While corporate plans are legally distinct from their sponsors, plans and their beneficiaries can benefit from responsible investment in several ways.

1. Responsible investment practices can improve investment performance

“The trustees agreed to a set of responsible investment beliefs based on the academic and practitioner evidence that we put to them. They believe that ESG integration into the manager selection process will lead to better risk adjusted returns in the long term.”

Douglas Clark, Head of Manager Selection, BT Pension Scheme Management, UK

Among many corporate pension plans, there remains the perception that ESG issues do not add value to investment decision making. These views are out-dated. Incorporating ESG factors can improve investment performance through:

  • lower volatility and higher risk-adjusted returns;
  • lower probability of drawdowns during times of market stress;
  • enhanced asset allocation.

ESG issues are not new to investment analysis. They have been considered by pension plans and investment managers for decades, often without reference to an “ESG” label. For many years, corporate disclosure regulatory frameworks have also required the reporting of ESG-type information – for example on how boards are structured and composed, workplace policies and practices and raw material procurement. What is new is the extent and sophistication of ESG analysis undertaken by investors, whether in portfolio construction or in making buy/sell decisions. One key reason for the rapid increase in ESG analysis by investors is the growing evidence, from academic circles, that sustainability practices have a positive influence on investment performance.

Important new academic research findings on ESG issues include the following:

  • ESG analysis provides investors with early warning signs of corporate governance failures, enabling the identification of value-destructive behaviour, meaning investors can select corporations with strong management and sustainable business models.
  • Investors that engage over time on corporate governance and through the use of shareholder rights can see enhanced risk-adjusted returns.
  • Companies that disclose their carbon emissions through the CDP enjoy more favourable lending conditions than their non-disclosing counterparts and those with higher Co2 emissions levels (relative to their peers) pay higher interest costs on their loans.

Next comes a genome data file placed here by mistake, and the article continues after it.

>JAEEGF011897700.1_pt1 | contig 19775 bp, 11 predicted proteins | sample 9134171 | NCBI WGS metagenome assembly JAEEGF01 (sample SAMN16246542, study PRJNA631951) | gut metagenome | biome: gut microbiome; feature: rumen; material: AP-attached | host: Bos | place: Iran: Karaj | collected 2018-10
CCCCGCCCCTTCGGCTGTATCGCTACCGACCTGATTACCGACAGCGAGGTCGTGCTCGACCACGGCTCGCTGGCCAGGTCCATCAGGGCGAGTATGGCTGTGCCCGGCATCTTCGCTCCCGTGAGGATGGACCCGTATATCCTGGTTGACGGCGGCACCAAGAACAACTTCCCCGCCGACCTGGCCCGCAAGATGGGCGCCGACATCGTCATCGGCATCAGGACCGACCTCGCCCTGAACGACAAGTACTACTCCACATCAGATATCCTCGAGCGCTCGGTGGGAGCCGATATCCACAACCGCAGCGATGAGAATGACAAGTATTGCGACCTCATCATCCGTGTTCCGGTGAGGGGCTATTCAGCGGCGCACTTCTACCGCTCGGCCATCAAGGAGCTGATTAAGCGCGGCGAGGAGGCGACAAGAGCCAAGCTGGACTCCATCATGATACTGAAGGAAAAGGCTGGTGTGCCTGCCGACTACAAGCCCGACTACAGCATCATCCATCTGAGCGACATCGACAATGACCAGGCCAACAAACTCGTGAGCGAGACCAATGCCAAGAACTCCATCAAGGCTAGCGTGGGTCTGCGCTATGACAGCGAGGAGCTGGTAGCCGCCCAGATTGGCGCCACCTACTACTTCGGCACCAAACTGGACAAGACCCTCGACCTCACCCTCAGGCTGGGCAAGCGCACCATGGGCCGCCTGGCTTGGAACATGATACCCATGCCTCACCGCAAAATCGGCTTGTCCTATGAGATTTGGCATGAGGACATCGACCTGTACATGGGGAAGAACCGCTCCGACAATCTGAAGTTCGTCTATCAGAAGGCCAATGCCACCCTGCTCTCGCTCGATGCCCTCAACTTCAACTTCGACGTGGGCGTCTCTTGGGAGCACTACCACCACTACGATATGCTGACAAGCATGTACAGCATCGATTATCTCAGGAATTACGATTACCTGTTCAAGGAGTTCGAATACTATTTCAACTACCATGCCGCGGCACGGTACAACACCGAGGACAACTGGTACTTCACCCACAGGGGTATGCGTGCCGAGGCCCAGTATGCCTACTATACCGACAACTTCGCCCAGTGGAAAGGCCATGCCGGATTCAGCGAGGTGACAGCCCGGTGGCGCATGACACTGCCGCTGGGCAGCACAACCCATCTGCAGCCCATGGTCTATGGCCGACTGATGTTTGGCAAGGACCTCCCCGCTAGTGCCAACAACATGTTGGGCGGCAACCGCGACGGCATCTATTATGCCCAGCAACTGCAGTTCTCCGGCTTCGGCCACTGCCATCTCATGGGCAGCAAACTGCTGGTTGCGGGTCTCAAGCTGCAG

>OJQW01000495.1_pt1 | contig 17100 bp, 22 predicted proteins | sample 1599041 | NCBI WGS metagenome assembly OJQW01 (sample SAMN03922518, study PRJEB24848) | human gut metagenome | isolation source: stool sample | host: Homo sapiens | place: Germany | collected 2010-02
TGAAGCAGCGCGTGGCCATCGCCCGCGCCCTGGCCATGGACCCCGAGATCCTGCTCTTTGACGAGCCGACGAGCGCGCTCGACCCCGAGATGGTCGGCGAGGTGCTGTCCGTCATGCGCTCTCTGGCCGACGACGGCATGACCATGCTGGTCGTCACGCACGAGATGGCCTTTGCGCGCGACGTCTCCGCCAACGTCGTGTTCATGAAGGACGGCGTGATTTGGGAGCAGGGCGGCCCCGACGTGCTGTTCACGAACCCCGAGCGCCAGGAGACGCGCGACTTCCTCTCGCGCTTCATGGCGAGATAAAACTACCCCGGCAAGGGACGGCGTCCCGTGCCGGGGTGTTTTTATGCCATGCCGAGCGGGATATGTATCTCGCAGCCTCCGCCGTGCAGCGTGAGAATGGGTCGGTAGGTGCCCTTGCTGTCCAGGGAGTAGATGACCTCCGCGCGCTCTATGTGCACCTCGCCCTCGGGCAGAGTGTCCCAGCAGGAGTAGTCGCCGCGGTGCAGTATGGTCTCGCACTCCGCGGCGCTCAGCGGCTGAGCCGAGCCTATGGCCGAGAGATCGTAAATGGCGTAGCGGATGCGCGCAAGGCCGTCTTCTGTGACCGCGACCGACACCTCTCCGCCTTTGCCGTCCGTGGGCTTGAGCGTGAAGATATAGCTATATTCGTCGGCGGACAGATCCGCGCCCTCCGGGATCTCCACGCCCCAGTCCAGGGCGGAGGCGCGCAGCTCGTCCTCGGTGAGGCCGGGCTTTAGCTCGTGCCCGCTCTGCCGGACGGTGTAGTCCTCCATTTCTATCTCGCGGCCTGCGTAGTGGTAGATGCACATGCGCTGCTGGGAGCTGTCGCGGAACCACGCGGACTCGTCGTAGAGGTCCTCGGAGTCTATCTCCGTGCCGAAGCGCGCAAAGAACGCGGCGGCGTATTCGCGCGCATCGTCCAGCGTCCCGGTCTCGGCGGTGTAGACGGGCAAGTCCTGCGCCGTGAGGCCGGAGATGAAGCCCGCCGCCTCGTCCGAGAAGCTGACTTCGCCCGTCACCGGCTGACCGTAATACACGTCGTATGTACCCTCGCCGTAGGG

• According to a recent meta-study of more than 2,000 academic studies on sustainability by Deutsche Wealth and Asset Management and the University of Hamburg, the “business case for ESG investing is well-founded” and “investing in ESG pays off financially and appears stable over time”.

As with other features of investment analysis, there is a degree of discretion and judgement in weighing the valueimpact of ESG issues per sector. Within financial services, for example, governance issues, including regulatory and legal risk oversight, employee pay and conflict of interest management, are more likely to be material to security value than environmental or social factors. Within extractive industries like mining, however, which are often communitybased, retaining the social license to operate is likely to be influenced by an owner’s track record on health and safety, labour standards and environmental management.

2. Responsible investment fulfils fiduciary duty and helps manage regulatory risk

We believe excluding ESG analysis hurts our fiduciary duty. Therefore, we integrate ESG issues in our corporate pension scheme. This decision is taken independently from our corporate sponsor.”

Dr Roger Otten, Investment Manager, Stichting Philips Pensioenfonds, The Netherlands

Corporate pension plans owe fiduciary duties to their beneficiaries. Fiduciary duties exist to ensure that those who manage other people’s money act in the interest of those beneficiaries, rather than serving their own interests or those of the corporate sponsor. Despite this, some corporate pension plans have defined the fiduciary duties they owe to their beneficiaries in narrow terms, arguing that they prevent them considering ESG issues in the investment process. As set out more fully in the PRI’s recent report Fiduciary duty in the 21st century this view incorrectly interprets ESG issues.